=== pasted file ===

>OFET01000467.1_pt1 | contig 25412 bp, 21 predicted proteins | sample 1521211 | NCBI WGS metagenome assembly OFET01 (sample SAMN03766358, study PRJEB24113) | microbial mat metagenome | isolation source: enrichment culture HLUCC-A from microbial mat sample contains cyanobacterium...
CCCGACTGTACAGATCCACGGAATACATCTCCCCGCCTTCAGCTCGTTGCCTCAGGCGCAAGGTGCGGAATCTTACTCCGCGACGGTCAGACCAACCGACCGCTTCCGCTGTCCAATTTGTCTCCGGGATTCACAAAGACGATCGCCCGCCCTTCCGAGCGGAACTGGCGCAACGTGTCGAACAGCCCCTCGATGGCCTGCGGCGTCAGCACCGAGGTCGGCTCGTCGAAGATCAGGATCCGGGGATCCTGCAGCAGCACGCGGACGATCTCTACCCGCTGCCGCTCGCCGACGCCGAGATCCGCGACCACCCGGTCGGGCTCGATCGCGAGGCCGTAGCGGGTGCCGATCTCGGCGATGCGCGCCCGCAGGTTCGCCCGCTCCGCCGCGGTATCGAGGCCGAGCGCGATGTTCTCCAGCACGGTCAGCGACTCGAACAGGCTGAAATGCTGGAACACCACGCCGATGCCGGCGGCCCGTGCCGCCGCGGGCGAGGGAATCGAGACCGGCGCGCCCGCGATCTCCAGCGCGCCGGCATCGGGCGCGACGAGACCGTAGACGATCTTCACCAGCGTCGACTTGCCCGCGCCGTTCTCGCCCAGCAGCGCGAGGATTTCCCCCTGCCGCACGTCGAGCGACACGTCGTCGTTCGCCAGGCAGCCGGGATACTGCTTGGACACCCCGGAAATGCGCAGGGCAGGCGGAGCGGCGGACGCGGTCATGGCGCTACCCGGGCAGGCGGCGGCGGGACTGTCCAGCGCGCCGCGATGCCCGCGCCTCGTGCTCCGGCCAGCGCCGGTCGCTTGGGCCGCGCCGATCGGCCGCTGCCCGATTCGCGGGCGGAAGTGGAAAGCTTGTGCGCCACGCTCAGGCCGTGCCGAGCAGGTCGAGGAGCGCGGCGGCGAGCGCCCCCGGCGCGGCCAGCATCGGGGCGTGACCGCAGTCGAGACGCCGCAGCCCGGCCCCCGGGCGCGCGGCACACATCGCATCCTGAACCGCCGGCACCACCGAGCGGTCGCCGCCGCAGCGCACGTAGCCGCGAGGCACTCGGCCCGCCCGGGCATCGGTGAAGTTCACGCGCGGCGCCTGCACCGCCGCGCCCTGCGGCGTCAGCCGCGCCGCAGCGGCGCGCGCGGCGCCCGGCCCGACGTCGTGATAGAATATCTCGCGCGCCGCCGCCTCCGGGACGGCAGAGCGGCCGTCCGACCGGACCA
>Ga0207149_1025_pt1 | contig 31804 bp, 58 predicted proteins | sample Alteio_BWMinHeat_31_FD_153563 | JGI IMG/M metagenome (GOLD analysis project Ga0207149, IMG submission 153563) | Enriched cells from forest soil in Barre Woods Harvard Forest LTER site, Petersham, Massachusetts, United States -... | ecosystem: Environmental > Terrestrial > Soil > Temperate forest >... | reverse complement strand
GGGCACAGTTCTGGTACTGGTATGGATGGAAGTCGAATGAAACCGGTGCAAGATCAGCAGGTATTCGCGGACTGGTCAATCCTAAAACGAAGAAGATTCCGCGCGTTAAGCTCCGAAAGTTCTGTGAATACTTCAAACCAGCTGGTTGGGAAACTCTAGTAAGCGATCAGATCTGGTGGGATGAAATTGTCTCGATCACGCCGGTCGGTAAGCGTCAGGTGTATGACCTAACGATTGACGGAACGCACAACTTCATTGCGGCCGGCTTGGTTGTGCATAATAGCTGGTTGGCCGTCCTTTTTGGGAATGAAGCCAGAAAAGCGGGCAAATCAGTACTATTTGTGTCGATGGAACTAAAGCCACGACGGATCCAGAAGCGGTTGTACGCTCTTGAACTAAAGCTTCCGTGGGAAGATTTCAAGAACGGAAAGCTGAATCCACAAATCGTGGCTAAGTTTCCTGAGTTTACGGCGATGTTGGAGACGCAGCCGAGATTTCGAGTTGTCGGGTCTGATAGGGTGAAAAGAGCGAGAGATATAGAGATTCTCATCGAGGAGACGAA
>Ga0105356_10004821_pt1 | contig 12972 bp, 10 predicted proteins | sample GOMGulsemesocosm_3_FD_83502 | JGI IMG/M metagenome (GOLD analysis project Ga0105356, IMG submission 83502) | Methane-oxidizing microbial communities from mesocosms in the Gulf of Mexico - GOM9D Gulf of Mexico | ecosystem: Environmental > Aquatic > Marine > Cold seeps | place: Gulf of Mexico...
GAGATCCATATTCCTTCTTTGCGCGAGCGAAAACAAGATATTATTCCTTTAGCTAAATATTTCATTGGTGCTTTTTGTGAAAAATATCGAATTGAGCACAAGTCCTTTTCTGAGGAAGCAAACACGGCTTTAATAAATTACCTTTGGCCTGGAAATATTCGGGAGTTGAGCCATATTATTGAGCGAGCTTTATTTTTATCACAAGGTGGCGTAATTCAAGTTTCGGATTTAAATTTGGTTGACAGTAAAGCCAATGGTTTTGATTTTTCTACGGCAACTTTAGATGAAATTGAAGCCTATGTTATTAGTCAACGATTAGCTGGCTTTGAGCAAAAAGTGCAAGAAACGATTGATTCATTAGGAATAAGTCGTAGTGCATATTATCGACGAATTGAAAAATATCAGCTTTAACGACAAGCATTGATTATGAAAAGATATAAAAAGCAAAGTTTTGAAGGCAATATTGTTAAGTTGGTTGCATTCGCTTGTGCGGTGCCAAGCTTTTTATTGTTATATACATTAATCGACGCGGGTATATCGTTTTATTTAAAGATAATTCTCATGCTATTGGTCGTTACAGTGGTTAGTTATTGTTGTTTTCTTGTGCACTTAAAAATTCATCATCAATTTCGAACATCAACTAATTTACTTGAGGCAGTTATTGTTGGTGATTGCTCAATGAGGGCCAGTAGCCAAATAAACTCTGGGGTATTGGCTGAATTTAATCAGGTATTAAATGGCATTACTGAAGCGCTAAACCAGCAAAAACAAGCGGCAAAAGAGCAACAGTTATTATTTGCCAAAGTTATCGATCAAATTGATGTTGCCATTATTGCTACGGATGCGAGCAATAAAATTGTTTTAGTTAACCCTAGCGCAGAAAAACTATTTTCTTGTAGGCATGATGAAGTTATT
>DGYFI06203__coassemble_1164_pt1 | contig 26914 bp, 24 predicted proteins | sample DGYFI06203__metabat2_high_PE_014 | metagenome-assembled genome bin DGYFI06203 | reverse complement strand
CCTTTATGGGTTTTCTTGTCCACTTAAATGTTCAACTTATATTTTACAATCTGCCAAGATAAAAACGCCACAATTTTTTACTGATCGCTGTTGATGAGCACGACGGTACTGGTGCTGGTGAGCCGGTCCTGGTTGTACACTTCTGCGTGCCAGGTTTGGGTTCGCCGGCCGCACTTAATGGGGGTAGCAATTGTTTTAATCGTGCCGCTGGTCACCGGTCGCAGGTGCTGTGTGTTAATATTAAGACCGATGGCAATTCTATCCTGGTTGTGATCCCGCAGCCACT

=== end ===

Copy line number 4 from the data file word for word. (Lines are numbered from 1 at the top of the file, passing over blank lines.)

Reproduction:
GGGCACAGTTCTGGTACTGGTATGGATGGAAGTCGAATGAAACCGGTGCAAGATCAGCAGGTATTCGCGGACTGGTCAATCCTAAAACGAAGAAGATTCCGCGCGTTAAGCTCCGAAAGTTCTGTGAATACTTCAAACCAGCTGGTTGGGAAACTCTAGTAAGCGATCAGATCTGGTGGGATGAAATTGTCTCGATCACGCCGGTCGGTAAGCGTCAGGTGTATGACCTAACGATTGACGGAACGCACAACTTCATTGCGGCCGGCTTGGTTGTGCATAATAGCTGGTTGGCCGTCCTTTTTGGGAATGAAGCCAGAAAAGCGGGCAAATCAGTACTATTTGTGTCGATGGAACTAAAGCCACGACGGATCCAGAAGCGGTTGTACGCTCTTGAACTAAAGCTTCCGTGGGAAGATTTCAAGAACGGAAAGCTGAATCCACAAATCGTGGCTAAGTTTCCTGAGTTTACGGCGATGTTGGAGACGCAGCCGAGATTTCGAGTTGTCGGGTCTGATAGGGTGAAAAGAGCGAGAGATATAGAGATTCTCATCGAGGAGACGAA